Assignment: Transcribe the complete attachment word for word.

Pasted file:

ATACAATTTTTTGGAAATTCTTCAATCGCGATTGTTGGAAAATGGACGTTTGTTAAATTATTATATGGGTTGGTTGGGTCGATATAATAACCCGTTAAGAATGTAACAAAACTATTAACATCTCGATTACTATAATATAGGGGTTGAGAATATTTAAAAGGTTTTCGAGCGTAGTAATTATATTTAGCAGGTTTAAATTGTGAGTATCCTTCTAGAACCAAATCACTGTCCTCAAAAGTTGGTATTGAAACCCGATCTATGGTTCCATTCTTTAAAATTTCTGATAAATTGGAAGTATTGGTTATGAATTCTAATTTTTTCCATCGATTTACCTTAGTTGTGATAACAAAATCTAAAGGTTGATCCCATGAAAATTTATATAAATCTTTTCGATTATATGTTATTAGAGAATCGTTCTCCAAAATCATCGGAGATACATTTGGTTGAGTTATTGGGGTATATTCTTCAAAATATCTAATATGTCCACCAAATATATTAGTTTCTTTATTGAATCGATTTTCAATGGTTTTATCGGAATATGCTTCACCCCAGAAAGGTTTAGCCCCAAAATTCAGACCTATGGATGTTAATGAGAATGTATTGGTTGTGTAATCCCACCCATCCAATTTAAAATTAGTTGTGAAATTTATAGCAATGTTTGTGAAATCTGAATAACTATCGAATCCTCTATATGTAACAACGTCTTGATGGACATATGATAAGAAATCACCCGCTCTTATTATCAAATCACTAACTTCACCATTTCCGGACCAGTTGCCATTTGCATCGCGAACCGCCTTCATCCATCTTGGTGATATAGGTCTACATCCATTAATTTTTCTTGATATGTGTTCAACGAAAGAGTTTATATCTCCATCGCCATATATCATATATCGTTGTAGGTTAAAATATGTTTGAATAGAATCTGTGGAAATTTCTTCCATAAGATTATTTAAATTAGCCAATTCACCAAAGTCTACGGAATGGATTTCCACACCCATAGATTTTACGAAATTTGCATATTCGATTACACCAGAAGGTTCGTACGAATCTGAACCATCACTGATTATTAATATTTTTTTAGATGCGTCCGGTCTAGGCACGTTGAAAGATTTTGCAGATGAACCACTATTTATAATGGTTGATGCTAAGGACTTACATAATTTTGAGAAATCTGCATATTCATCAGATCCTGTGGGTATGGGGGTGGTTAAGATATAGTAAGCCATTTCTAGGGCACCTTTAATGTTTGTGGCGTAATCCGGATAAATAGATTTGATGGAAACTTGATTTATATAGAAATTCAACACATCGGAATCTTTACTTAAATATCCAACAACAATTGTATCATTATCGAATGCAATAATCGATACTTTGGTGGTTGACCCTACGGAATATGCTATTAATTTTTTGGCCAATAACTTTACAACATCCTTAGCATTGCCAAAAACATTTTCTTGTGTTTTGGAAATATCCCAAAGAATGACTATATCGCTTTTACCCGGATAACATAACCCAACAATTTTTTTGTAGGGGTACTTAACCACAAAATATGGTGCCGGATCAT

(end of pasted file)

ATACAATTTTTTGGAAATTCTTCAATCGCGATTGTTGGAAAATGGACGTTTGTTAAATTATTATATGGGTTGGTTGGGTCGATATAATAACCCGTTAAGAATGTAACAAAACTATTAACATCTCGATTACTATAATATAGGGGTTGAGAATATTTAAAAGGTTTTCGAGCGTAGTAATTATATTTAGCAGGTTTAAATTGTGAGTATCCTTCTAGAACCAAATCACTGTCCTCAAAAGTTGGTATTGAAACCCGATCTATGGTTCCATTCTTTAAAATTTCTGATAAATTGGAAGTATTGGTTATGAATTCTAATTTTTTCCATCGATTTACCTTAGTTGTGATAACAAAATCTAAAGGTTGATCCCATGAAAATTTATATAAATCTTTTCGATTATATGTTATTAGAGAATCGTTCTCCAAAATCATCGGAGATACATTTGGTTGAGTTATTGGGGTATATTCTTCAAAATATCTAATATGTCCACCAAATATATTAGTTTCTTTATTGAATCGATTTTCAATGGTTTTATCGGAATATGCTTCACCCCAGAAAGGTTTAGCCCCAAAATTCAGACCTATGGATGTTAATGAGAATGTATTGGTTGTGTAATCCCACCCATCCAATTTAAAATTAGTTGTGAAATTTATAGCAATGTTTGTGAAATCTGAATAACTATCGAATCCTCTATATGTAACAACGTCTTGATGGACATATGATAAGAAATCACCCGCTCTTATTATCAAATCACTAACTTCACCATTTCCGGACCAGTTGCCATTTGCATCGCGAACCGCCTTCATCCATCTTGGTGATATAGGTCTACATCCATTAATTTTTCTTGATATGTGTTCAACGAAAGAGTTTATATCTCCATCGCCATATATCATATATCGTTGTAGGTTAAAATATGTTTGAATAGAATCTGTGGAAATTTCTTCCATAAGATTATTTAAATTAGCCAATTCACCAAAGTCTACGGAATGGATTTCCACACCCATAGATTTTACGAAATTTGCATATTCGATTACACCAGAAGGTTCGTACGAATCTGAACCATCACTGATTATTAATATTTTTTTAGATGCGTCCGGTCTAGGCACGTTGAAAGATTTTGCAGATGAACCACTATTTATAATGGTTGATGCTAAGGACTTACATAATTTTGAGAAATCTGCATATTCATCAGATCCTGTGGGTATGGGGGTGGTTAAGATATAGTAAGCCATTTCTAGGGCACCTTTAATGTTTGTGGCGTAATCCGGATAAATAGATTTGATGGAAACTTGATTTATATAGAAATTCAACACATCGGAATCTTTACTTAAATATCCAACAACAATTGTATCATTATCGAATGCAATAATCGATACTTTGGTGGTTGACCCTACGGAATATGCTATTAATTTTTTGGCCAATAACTTTACAACATCCTTAGCATTGCCAAAAACATTTTCTTGTGTTTTGGAAATATCCCAAAGAATGACTATATCGCTTTTACCCGGATAACATAACCCAACAATTTTTTTGTAGGGGTACTTAACCACAAAATATGGTGCCGGATCAT